Analyzing Accountable Care Organizations
In 2010, the Affordable Care Act was signed into law with the goal of improving healthcare quality, containing costs and expanding coverage to 33 million uninsured Americans.
One way the law addresses those goals is through Accountable Care Organizations. ACOs are legal entities made up of providers who work together to manage and coordinate care for Medicare patients. Their goal is to contain costs and improve measurable health outcomes, such as decreasing the number of hospital readmissions.
ACOs are rewarded to improve healthcare quality by setting provider payment on patient outcomes. For example, if a patient is discharged from a hospital but returns within 30 days for the same condition, the hospital won’t receive a bonus payment. That motivates ACO participants to make sure they effectively coordinate care among pharmacists, primary care physicians, family caregivers and other practitioners to ensure excellent follow-up care.
To study the efficacy of such organizations, Askar Chukmaitov, M.D., Ph.D., of the Virginia Commonwealth University Department of Health Behavior and Policy is leading a three-year, grant-funded study, “Accountable Care Organizations: Development, Taxonomy, Quality and Cost Effect.”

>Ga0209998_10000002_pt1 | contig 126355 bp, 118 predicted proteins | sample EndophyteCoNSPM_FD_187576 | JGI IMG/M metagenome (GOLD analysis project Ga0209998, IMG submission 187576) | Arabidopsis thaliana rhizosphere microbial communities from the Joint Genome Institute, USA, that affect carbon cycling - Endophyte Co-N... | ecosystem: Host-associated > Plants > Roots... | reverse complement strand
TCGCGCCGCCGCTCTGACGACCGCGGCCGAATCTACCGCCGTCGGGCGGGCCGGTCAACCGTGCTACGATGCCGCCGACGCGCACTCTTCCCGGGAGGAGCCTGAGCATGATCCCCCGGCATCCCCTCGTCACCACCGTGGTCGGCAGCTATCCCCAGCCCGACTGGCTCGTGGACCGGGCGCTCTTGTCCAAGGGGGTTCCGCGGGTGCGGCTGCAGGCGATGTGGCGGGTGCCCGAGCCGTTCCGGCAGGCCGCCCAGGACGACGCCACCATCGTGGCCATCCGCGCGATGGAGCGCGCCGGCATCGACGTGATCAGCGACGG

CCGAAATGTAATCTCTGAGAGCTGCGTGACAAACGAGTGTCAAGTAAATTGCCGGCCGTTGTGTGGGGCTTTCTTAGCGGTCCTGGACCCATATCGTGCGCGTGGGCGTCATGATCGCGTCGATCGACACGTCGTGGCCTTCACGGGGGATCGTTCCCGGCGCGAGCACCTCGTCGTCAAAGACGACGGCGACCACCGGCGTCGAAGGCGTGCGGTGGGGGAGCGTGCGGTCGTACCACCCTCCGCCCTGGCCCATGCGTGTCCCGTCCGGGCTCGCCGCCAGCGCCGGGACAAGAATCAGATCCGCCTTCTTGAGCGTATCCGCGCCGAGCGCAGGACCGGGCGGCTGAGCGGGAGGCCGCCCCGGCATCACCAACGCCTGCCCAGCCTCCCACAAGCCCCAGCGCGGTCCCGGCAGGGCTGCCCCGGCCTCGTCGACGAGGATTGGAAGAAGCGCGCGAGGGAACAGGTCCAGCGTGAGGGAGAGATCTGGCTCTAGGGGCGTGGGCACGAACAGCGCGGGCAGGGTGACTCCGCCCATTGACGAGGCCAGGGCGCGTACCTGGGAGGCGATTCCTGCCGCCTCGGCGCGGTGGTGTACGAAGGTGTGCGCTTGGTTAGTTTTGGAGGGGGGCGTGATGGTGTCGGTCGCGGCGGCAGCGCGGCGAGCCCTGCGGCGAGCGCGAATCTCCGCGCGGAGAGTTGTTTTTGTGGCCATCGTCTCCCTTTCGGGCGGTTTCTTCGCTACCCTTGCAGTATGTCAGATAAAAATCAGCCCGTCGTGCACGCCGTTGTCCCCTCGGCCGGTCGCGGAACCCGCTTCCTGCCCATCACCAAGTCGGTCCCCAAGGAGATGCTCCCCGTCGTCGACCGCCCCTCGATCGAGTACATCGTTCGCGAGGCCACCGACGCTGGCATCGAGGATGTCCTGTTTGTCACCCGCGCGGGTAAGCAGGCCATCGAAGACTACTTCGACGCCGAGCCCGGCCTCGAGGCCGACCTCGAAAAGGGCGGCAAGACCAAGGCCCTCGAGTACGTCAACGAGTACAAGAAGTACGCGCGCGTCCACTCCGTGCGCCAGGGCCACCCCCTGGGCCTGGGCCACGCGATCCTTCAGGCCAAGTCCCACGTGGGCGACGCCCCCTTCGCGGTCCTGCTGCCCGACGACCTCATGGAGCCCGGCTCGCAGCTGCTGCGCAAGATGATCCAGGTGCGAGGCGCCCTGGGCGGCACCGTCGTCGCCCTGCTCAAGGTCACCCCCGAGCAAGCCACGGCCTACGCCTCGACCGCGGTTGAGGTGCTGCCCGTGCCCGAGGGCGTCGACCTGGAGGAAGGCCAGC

The study will, in part, examine the nation’s two major ACO programs: the Medicare Shared Saving Program and the Pioneer ACO Program. Both were initiated by the Centers for Medicare and Medicaid Services and, together, have about 600 participating hospitals.
Chukmaitov wants to identify which factors drive hospitals to participate in ACOs, to classify the different types of participating hospitals (hospital-system-led versus physician-led and other ACO competency factors) and to determine if those hospitals are actually containing costs and seeing improved quality of care.
To do that, his team will gather data from 2009-2013 using national databases and resources such as the American Hospital Association’s annual survey of hospitals. Then they’ll analyze the performance of hospitals before and after they joined ACOs. The team will also compare data of ACO hospitals with those that don’t participate in one.
The information will be used to develop a taxonomy of ACO hospitals that displays which characteristics of hospitals tend to improve quality and reduce costs, which will in turn help providers and policy makers as they refine ACO programs across the nation.
“This project is timely because ACOs are rapidly developing across the country,” Chukmaitov says. “Our research will provide a much-needed evidence base for the ongoing national policy debate about what kinds of hospitals hold promise for improving the performance of U.S. healthcare systems.”
* Askar Chukmaitov, M.D., Ph.D., was supported by a research grant, 1R01HS023332-01, from the Agency for Healthcare Research and Quality. For complete details about the study, view our current projects.